Surging labor and energy costs in China are eroding its competitiveness in manufacturing. According to the Boston Consulting Group, manufacturing wages adjusted for productivity have almost tripled in China over the last decade, to an estimated $12.47 an hour last year from $4.35 an hour in 2004.
Today, for every $1 required to manufacture in the United States, Boston Consulting estimates that it costs 96 cents to manufacture in China. Yarn production costs in China are now 30 percent higher than in the United States, according to the International Textile Manufacturers Federation.
The prospect of a sweeping Pacific trade agreement that is led by the United States, and excludes China, is also driving Chinese yarn companies to gain a foothold here, lest they be shut out of the lucrative American market.
The inner workings of Keer’s factory in Lancaster County help demonstrate why yarn can now be produced for such a low cost in the United States and point to the kind of capital-intensive manufacturing that could thrive again in America.
Inside the 230,000-square-foot spinning plant, giant machines help clean the seeds and dirt from the cotton and send the fluff into carding machines that assemble the cotton into thick, long ropes of fiber. Workers then feed the ropes into machines that spin the cotton into spools of yarn or thread.
The work is highly automated, with the factory’s 32 production lines churning out about 85 tons of yarn a day. Even when Keer opens a second factory next year, it will hire just 500 workers, a fraction of the thousands of workers who toiled at cotton mills across the South for much of the 19th and 20th centuries — a big reason Keer is able to keep costs down.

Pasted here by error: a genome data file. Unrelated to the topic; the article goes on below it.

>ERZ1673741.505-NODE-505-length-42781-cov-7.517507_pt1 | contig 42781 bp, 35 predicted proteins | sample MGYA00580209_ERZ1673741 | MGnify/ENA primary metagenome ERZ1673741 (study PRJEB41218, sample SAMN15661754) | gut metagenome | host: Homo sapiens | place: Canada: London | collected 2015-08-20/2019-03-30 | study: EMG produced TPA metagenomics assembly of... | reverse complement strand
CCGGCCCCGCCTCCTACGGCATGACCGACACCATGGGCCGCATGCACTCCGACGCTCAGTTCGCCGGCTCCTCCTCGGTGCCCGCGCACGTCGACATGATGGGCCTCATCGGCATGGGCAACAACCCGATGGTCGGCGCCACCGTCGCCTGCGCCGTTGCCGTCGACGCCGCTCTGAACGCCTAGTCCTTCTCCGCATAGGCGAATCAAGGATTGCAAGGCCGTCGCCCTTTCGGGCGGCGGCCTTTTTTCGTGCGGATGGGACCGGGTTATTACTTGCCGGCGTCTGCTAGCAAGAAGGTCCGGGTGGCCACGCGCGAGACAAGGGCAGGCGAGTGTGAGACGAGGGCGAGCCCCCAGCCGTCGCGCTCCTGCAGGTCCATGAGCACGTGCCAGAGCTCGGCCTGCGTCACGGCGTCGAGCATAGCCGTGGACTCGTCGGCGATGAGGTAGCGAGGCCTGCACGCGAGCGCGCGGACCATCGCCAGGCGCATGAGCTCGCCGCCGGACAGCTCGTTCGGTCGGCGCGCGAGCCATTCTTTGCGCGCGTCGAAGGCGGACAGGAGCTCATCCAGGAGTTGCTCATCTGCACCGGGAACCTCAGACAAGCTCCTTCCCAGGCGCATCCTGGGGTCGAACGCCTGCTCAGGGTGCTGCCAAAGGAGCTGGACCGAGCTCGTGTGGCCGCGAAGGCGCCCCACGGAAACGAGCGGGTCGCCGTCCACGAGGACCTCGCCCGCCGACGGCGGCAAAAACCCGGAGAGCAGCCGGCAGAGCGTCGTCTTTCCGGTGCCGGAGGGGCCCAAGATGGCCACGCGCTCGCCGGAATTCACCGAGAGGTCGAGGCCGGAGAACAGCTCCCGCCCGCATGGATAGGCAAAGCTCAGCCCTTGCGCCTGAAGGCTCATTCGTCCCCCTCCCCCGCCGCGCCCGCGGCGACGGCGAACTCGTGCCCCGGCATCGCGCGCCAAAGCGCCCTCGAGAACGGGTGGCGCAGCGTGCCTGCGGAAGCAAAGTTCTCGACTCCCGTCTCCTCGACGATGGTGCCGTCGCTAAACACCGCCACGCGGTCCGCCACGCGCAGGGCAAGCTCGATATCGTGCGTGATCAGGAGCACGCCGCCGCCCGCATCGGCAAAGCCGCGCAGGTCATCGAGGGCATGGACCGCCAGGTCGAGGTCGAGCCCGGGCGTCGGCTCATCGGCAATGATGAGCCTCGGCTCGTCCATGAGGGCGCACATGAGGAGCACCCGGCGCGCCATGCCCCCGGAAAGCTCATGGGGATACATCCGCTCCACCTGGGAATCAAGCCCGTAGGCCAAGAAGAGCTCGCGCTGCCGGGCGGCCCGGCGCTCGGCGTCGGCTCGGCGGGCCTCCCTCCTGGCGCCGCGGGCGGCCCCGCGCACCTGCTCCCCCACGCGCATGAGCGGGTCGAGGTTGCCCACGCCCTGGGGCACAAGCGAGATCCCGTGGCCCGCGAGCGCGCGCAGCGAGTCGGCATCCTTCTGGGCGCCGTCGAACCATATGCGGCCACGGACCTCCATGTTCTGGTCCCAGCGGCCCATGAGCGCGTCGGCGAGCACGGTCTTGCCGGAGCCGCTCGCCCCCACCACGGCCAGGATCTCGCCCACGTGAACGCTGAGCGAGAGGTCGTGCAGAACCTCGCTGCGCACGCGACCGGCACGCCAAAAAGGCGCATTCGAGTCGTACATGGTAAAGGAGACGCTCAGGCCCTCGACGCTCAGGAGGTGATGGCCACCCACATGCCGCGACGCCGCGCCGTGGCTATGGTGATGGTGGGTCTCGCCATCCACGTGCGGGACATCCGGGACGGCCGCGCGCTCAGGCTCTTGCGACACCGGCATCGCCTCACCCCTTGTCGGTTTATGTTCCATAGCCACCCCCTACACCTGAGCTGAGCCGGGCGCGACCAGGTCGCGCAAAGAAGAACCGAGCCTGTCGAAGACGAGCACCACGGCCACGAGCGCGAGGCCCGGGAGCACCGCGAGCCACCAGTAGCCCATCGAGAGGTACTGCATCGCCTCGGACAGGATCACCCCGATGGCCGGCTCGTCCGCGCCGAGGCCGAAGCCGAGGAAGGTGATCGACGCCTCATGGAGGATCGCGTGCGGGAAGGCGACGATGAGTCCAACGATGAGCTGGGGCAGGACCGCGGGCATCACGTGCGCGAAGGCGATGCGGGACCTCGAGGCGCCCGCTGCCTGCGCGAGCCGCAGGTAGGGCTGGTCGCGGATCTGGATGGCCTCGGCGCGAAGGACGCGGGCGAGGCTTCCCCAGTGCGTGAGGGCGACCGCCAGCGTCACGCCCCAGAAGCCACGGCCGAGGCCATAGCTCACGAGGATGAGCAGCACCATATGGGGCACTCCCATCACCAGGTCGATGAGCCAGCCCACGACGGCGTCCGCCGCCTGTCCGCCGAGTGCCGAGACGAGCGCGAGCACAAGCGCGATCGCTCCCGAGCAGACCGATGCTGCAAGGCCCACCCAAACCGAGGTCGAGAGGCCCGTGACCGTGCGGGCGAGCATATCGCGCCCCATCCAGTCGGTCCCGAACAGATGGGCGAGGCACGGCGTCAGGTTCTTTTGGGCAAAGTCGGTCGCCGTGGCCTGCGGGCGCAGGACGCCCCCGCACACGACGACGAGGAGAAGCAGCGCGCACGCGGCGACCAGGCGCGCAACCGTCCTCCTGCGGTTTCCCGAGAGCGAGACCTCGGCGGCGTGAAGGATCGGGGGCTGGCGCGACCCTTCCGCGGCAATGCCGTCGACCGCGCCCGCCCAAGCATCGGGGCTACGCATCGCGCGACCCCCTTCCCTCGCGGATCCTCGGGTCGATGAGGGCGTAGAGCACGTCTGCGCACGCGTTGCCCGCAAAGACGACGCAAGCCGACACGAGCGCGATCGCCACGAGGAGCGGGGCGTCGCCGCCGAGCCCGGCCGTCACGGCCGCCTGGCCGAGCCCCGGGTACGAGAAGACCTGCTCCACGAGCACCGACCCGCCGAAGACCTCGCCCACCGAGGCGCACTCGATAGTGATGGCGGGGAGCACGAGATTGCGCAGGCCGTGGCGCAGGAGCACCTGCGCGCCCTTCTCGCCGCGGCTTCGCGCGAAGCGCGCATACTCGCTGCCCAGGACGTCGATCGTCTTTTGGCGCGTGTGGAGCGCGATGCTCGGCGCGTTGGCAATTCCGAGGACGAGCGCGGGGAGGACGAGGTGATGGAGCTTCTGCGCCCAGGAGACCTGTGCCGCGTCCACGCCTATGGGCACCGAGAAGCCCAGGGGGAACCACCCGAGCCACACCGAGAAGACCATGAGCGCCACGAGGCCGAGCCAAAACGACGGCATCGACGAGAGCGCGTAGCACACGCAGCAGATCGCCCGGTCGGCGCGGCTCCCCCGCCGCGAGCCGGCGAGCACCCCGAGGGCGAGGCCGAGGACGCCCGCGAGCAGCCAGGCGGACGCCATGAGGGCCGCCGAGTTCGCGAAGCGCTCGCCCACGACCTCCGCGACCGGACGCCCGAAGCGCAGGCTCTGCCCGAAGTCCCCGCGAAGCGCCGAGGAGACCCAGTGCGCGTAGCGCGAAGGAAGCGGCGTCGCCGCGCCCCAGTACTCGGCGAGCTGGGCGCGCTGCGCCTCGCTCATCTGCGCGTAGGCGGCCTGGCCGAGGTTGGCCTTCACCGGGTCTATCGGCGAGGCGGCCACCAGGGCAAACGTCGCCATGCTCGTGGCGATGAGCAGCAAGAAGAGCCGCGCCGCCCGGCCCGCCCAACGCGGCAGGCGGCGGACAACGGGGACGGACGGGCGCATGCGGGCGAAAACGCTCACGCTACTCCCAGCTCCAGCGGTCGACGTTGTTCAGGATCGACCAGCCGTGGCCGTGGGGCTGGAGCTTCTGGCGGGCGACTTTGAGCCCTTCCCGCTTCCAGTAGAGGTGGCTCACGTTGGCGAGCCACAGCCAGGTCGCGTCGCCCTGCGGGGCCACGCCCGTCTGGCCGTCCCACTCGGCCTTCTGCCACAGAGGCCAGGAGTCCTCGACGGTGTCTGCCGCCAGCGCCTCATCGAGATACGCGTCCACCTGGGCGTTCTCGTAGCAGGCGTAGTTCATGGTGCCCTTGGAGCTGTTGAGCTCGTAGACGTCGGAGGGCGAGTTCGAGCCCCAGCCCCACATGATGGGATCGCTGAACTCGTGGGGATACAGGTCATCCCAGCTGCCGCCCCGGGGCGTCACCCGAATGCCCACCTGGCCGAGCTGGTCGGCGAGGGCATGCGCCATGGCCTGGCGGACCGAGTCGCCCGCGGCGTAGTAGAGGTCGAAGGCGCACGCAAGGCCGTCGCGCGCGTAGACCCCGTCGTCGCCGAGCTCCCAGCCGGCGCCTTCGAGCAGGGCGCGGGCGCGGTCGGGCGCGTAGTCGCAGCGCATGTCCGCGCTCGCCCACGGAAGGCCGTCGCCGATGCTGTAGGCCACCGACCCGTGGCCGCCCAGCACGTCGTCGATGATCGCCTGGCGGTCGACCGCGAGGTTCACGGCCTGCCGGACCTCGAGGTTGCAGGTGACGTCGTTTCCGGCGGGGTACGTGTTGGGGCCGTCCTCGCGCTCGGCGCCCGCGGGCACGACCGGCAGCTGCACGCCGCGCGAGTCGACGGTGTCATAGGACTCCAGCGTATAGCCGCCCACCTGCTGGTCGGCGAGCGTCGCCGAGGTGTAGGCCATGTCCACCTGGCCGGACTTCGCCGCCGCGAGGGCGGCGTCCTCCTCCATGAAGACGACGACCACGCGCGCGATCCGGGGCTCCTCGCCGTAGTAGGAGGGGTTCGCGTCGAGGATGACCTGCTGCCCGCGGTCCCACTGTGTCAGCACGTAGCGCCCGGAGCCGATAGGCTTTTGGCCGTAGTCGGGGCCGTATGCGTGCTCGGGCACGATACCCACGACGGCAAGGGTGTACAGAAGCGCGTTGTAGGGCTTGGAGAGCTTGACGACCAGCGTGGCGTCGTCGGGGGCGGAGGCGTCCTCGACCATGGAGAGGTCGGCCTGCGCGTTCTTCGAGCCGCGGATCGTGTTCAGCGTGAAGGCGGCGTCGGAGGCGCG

Notice the factory is highly automated and does not have many workers
U.S. fashion companies are NOT moving away from China, but are actively seeking supplementary sourcing destinations. Despite the concern about rising costs in China in recent years, when asked how their sourcing value or volume from China will change in the next two years, as many as 43 percent expect no change, or even a slight increase. Another 47 percent expect sourcing value or volume from China will decrease in the next two years, but only to a slight degree. Less than 7 percent of respondents say they expect to significantly decrease sourcing from China.
Then there are the cultural differences. Ms. Ni, one of 15 Chinese trainers at Keer’s Indian Land plant, complained softly of American workers’ occasional tardiness. In China, she said, managers can dock the pay of workers who show up late. But here, she said, she felt frustrated that she could not discipline tardy staff.
Robbie Sowers, a 32-year textile industry veteran who maintains the plant’s spinning machines, called such differences minor. He said Keer managers had started giving workers six minutes’ leeway before calling them late.
“There’s a lot of talent and experience here in South Carolina,” he said. “It’s just a matter of getting used to the American way of working.”
As she walked through the factory floor, Ms. Ni pointed to digital screens at the end of each row of spinning machines, which displayed in real time, out of a score of 100, how efficiently those machines were kept running by their operators. The screens flashed: 76, 85, 90. Experienced workers in China rarely let that number drop below 97, she said.
“They’re learning,” she said. “I have to be patient.”
SOURCES - NY Times, Rhodium 2015 US Fashion Industry Benchmark Study